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DIANE KNOX: The Invernessian in America discusses the controversy surrounding the introduction of the LIV Golf series

By Diane Knox

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2013 Aberdeen Asset Management Scottish Open, Castle Stuart Golf Course...Phil MICKELSON USA...Picture: Callum Mackay. Image No. 022754.
2013 Aberdeen Asset Management Scottish Open, Castle Stuart Golf Course...Phil MICKELSON USA...Picture: Callum Mackay. Image No. 022754.

If you follow golf, or don’t follow golf, it’s been hard to escape the controversy surrounding the introduction of the LIV Golf series. In case you have no idea what I’m talking about, I’ll briefly break it down for you.

Former PGA Tour player Greg Norman is spearheading this Saudi-backed “rebel” golf tour, where players from the PGA Tour and the DP World Tour have signed up to play in the eight worldwide events for ridiculously large amounts of money. For example, Dustin Johnson reportedly signed for an amount in the region of $125 million, with Phil Mickelson joining LIV Golf for close to $200 million. These figures don’t even seem real!

Not only that, but the prize fund for each tournament is $25 million, meaning the eventual winner picks up an additional $4 million. Even if you finish in last place, you’ll receive a hefty cheque for $120,000. Again, ludicrous sums of money.

Now, when news of the new tour began to circulate, the PGA Tour made it clear that players who played on their tour would have to apply for a special exemption to make an appearance with LIV Golf. They subsequently denied all requests and enforced the point that punishments would be served to those who went ahead and played anyway – and last week they stood by their word. As soon as the first tee shots were struck in London at the inaugural LIV Golf event, the commissioner of the tour sent a strongly-worded letter to all players notifying them that suspensions were now in place.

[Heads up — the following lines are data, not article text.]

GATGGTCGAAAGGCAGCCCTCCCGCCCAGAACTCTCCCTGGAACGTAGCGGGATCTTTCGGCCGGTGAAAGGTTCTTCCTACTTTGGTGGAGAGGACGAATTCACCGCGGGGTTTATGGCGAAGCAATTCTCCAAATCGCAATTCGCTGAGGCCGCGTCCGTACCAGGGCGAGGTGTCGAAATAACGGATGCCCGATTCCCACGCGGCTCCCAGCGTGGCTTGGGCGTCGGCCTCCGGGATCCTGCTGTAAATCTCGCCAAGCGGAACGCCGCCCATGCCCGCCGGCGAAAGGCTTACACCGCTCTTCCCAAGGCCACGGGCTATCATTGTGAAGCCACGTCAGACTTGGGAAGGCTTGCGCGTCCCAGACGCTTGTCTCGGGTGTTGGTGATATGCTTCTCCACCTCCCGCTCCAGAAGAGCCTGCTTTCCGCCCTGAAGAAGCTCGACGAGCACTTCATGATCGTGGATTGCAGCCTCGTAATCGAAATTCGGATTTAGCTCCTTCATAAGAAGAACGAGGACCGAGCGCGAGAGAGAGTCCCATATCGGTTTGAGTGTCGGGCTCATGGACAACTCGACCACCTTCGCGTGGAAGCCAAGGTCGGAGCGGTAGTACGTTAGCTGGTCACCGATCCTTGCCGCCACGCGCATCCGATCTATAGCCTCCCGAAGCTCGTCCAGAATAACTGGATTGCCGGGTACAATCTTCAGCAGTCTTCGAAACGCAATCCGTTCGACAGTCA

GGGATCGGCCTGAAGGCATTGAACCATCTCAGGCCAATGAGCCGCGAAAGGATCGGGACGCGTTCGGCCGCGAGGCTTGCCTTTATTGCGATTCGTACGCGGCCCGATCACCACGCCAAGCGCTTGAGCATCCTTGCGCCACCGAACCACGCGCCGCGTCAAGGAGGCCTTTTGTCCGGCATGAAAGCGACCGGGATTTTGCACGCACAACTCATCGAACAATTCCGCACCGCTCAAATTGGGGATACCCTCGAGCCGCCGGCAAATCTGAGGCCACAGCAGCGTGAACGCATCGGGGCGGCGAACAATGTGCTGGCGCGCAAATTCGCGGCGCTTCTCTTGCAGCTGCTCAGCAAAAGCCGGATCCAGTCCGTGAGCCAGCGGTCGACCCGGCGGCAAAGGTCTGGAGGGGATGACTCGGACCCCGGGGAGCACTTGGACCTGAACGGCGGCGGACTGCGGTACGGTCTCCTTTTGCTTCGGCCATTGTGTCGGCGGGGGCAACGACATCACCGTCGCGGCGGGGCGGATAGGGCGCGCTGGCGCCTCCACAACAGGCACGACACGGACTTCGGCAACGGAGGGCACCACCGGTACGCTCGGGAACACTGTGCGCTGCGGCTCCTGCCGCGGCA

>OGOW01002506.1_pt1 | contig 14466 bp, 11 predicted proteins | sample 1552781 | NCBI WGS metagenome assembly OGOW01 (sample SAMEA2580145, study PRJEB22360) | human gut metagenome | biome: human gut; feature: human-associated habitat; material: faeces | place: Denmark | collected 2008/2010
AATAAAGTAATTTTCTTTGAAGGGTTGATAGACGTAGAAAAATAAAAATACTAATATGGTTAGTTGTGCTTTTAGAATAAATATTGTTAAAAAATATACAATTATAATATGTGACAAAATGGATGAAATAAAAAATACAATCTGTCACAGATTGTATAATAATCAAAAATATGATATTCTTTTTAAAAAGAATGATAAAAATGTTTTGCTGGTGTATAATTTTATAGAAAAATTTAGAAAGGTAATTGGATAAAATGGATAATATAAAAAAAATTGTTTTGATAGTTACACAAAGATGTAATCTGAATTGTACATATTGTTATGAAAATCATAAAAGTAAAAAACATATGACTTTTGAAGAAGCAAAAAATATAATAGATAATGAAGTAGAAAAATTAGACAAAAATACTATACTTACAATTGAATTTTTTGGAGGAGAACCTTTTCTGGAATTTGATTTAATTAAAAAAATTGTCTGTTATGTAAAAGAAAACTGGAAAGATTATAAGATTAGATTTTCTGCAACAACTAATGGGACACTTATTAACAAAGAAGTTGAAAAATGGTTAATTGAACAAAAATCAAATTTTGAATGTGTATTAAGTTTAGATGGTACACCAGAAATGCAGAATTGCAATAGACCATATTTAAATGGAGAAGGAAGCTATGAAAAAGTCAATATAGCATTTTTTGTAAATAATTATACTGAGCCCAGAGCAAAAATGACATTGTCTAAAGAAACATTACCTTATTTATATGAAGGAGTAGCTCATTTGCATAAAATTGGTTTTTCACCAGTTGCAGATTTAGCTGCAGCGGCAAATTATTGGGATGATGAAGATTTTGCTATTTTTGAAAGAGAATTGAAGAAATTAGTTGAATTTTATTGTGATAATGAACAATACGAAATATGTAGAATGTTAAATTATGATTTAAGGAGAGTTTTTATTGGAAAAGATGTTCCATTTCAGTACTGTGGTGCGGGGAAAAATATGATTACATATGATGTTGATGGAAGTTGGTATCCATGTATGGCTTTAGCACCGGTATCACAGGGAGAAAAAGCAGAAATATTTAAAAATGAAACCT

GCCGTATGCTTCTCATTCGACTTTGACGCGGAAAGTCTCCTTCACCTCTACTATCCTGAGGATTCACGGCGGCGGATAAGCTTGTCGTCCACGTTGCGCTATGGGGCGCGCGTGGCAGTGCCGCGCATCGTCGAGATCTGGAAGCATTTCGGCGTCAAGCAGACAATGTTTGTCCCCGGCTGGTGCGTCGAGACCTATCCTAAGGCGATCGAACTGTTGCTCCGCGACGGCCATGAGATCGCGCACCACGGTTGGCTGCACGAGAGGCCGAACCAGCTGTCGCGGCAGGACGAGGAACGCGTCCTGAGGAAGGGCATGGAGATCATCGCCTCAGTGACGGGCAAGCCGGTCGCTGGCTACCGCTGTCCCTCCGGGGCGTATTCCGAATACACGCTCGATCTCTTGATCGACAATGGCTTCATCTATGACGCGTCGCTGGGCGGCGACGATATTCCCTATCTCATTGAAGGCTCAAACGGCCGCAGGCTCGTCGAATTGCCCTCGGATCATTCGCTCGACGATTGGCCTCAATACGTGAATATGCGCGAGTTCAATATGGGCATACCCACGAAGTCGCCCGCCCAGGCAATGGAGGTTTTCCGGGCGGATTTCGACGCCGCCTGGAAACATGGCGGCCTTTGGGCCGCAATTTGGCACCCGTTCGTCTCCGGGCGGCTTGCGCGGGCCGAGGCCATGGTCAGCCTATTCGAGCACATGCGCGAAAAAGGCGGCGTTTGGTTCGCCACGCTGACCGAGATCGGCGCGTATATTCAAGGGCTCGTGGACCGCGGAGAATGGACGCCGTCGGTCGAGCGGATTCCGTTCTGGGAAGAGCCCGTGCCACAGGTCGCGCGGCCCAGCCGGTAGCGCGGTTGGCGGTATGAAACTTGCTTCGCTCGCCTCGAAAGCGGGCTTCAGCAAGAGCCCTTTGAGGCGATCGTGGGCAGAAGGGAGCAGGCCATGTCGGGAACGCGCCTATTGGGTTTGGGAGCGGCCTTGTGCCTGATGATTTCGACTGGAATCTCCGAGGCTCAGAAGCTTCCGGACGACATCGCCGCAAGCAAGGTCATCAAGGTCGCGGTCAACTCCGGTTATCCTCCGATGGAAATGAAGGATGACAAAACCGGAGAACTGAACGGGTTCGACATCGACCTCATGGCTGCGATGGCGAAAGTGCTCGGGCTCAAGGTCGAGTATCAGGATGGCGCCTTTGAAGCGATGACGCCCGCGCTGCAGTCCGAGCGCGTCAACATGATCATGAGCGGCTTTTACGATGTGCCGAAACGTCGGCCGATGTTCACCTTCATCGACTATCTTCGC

The PGA Tour has now lost a number of big names to this breakaway tour, such as the aforementioned Johnson and Mickelson, as well as Patrick Reed, Bryson DeChambeau, Sergio Garcia, Ian Poulter and Lee Westwood. What happens next? Who knows, but it’s abundantly clear this new tour isn’t going away.

Morality is at the centre of all of this. As I mentioned, the Saudi Public Investment Fund (PIF) is ploughing the money into LIV Golf, and have somewhere in the region of half-a-trillion dollars to spend on this venture. Their aim? To “grow the game” and ultimately paint the country in a better light. The fund was set up to invest on behalf of the Saudi Arabian government and has been criticised for being one of the least transparent sovereign wealth funds in the world.

Anything funded by the PIF has sparked condemnation by human rights organisations worldwide, such as the purchase of Newcastle United FC and now LIV Golf. And rightly so – the country’s human rights record is appalling, to say the least, and the assassination of journalist Jamal Khashoggi is just one example that’s attracted a great deal of attention.

The golfers that have made the move to LIV Golf are very reluctant to say they went for financial reasons, when the motivation is apparent to all. They’ve been accused of “selling their souls for blood money” and labelled as traitors, stamping on the legacy of the professional tour that made them great. They defend their decisions by comparing golf to other sports (who have also been accused of sports-washing) such as Formula 1 and the Saudi Arabian Grand Prix that took place earlier this year.

So where do you draw the line? I’ve spoken to many PGA Tour players who refuse to even entertain the idea and find the move by many of their peers disappointing. I suppose we all have the right to make our own decisions, whatever the motivation behind those decisions may be, but with choices come consequences.

LIV Golf and the names that support it will be answering many tricky questions for a long time to come.

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